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Use of food stamps continues to decline

Over 5.8 million people are no longer on food stamps since President Donald Trump completed his first month in office in February 2017, according to the new data by the U.S. Department of Agriculture (USDA).

The booming economy gets most the credit while tightened regulations requiring some able-bodied folks to work has also contributed to the decrease.

The data of the Supplemental Nutrition Assistance Program (SNAP), which came out on June 7, shows that in February 2017 there were 42,132,132 individuals participating in SNAP (pdf). This figure has since decreased to 36, 302,242 in 2019—showing a 5,829,890 drop in people on food stamps over that period.

In the same time period, the number of households dependent on SNAP decreased from around 20.8 million to less than 18.3 million—a drop of more than 2.5 million households.

The cost of the program also declined in the same time frame by over $880 million, from $5.2 billion to $4.4 billion.

Trump has tweaked the program a number of times, including curtailing waivers on work requirements.

The number of food stamp recipients has been dropping for four years, prompted by an economic recovery as well as welfare reforms at the state level. In Alabama, food stamp use fell by 85 percent in 13 counties after the state imposed work requirements for childless adults. In Georgia, 21 counties saw a significant reduction in food stamp recipients after the state restored the work requirement.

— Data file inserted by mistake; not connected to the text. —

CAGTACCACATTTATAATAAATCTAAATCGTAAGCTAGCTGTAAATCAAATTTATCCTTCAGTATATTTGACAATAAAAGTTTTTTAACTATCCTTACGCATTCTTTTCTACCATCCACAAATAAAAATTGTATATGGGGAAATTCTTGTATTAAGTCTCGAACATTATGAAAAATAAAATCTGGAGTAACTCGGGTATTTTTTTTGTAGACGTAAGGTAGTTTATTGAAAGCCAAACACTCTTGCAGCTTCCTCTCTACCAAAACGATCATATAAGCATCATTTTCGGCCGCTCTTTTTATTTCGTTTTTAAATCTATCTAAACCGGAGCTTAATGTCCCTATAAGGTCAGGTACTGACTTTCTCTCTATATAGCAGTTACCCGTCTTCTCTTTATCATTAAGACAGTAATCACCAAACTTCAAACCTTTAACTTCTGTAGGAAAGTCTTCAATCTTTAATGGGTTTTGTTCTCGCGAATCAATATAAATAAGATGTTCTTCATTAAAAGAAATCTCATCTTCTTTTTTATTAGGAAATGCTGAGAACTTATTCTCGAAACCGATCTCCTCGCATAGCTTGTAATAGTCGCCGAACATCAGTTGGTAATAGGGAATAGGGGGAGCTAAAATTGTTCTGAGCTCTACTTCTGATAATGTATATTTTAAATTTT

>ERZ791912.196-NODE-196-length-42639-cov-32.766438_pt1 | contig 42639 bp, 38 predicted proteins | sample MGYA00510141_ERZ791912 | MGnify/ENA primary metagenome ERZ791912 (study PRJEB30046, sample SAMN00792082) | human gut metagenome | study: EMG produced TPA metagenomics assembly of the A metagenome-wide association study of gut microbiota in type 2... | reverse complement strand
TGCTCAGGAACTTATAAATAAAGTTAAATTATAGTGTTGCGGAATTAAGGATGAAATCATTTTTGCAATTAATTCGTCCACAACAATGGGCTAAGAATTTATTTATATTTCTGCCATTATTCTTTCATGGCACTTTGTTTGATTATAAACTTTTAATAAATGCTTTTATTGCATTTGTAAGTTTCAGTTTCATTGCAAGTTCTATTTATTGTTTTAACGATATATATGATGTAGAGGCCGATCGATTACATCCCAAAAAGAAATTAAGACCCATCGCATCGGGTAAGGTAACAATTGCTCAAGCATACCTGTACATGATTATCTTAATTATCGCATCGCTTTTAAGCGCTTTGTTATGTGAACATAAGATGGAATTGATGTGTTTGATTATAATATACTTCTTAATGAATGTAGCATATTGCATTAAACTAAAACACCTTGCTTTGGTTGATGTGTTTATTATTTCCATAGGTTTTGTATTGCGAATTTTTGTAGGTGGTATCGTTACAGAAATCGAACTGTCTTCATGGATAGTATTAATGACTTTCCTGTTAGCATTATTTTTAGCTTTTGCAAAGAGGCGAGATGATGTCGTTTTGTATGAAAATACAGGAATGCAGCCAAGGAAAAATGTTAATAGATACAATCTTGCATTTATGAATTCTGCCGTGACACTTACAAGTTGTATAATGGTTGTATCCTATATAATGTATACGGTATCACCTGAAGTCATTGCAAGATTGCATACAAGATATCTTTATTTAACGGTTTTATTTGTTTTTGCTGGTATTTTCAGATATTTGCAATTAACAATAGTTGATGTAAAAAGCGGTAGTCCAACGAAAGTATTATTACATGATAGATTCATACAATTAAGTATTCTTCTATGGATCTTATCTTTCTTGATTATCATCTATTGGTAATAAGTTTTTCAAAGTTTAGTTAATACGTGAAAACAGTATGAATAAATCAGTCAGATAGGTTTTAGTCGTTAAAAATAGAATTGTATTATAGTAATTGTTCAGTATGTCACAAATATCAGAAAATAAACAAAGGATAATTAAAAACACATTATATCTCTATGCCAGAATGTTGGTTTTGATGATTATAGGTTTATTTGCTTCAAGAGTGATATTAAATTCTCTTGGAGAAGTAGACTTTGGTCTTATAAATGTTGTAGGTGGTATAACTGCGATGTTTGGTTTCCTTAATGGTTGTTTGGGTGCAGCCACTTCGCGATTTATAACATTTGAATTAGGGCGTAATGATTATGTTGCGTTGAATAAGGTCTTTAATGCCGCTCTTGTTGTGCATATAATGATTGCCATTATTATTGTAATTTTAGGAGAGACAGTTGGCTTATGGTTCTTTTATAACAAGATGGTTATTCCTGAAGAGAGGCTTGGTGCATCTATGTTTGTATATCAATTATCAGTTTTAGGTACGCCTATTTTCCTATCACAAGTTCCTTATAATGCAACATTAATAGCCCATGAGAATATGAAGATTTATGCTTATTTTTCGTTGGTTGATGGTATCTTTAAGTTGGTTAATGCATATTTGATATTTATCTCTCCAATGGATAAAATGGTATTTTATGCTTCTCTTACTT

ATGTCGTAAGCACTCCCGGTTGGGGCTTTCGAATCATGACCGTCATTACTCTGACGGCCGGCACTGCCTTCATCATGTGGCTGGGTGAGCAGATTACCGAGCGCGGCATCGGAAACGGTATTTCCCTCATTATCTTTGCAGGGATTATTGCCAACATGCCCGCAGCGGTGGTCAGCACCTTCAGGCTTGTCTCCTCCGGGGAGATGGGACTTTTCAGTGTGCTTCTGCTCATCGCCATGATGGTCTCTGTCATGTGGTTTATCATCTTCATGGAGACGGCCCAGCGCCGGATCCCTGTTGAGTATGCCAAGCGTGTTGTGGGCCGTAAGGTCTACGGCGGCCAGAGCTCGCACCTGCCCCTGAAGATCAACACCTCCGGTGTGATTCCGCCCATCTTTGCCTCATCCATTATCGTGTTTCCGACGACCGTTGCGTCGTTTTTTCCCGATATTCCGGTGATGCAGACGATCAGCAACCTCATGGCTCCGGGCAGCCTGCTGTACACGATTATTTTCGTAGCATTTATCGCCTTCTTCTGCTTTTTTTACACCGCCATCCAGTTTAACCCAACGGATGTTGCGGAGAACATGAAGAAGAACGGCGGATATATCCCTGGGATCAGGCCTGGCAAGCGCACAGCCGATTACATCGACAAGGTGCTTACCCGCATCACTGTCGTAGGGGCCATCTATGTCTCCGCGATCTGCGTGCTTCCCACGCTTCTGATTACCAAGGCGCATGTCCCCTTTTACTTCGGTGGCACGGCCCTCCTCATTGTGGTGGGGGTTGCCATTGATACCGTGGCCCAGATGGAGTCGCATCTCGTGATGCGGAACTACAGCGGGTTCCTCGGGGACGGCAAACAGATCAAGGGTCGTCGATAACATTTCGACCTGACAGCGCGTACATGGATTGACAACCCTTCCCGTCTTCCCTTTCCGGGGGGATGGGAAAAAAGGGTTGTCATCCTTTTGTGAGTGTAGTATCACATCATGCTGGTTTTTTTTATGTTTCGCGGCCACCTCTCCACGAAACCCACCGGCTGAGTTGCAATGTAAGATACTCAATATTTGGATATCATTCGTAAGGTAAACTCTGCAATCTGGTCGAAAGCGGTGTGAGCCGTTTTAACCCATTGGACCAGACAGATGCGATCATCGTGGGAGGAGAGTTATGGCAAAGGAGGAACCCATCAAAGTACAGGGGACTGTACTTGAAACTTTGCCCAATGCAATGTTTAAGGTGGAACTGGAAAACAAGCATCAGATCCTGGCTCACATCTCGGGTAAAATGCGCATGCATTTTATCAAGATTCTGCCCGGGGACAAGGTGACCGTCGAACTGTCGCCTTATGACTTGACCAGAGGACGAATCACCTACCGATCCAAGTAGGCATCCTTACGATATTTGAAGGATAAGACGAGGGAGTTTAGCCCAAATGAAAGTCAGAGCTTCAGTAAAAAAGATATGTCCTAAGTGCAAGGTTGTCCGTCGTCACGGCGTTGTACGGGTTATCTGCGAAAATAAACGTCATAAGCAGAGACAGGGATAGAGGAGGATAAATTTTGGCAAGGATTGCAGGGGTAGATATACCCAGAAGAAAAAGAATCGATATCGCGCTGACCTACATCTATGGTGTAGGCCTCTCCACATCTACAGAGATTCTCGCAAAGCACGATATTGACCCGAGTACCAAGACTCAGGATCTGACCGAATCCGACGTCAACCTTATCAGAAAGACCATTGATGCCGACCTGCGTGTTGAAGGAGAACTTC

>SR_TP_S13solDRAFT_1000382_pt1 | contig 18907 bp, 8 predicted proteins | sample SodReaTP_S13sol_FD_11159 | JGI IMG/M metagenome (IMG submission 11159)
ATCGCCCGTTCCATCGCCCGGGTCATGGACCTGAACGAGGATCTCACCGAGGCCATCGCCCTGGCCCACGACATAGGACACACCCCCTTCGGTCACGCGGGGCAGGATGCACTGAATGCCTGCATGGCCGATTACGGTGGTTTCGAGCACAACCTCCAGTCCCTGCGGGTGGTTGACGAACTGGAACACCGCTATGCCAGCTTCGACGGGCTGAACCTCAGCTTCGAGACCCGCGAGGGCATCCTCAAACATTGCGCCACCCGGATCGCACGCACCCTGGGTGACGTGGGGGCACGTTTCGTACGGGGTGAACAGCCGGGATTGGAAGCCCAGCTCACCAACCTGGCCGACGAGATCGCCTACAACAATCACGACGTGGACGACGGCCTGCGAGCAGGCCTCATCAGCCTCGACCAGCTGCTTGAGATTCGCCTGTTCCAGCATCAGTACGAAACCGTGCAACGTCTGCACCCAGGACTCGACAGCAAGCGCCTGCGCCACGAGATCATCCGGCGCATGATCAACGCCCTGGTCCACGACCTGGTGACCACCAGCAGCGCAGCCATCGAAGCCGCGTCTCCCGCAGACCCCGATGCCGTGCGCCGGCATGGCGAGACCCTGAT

One of the Trump administration’s proposed changes to the program was the USDA Foods Package, a monthly parcel that would be given to about 80 percent of all current food stamp recipients. The so-called Harvest Boxes would include American-made, shelf-stable foods like milk, cereal, pasta, and canned produce. Some have compared the idea to meal-kit delivery company Blue Apron.

The parcels would account for half of the benefits, while the other half would be deposited to electronic benefit transfer cards, which are already in use. Since the government can acquire the food at wholesale prices, the proposal was expected to reduce the cost to American taxpayers by $129 billion over the next 10 years.

Trump has recently expressed that he doesn’t want immigrants coming to the country to live completely on welfare benefits. In a March 2019 interview with Breitbart News, the president said: “I don’t want to have anyone coming in that’s on welfare.”

“We have a problem, because we have politicians that are not strong, or they have bad intentions, or they want to get votes, because they think if they come in they’re going to vote Democrat, you know, for the most part,” he said.

The President said the country needs workers, not people who subsist on welfare.

“We owe a lot of money. We’re taking care of everybody in the world’s military. But now as you know I got over $100 billion from NATO countries. But that’s not enough, that’s not enough, we’re paying for massive portions of NATO. We shouldn’t be paying for this. They should be paying their own way, and we can help them, but we shouldn’t be paying for—and by the way, here’s a beauty. We pay for their military defense and then they take advantage of us on trade in addition. It used to be in order to have the trade we take care of them—but they get us both ways,” Trump said in an interview.

“But I don’t like the idea of people coming in and going on welfare for 50 years, and that’s what they want to be able to do—and it’s no good,” Trump said.


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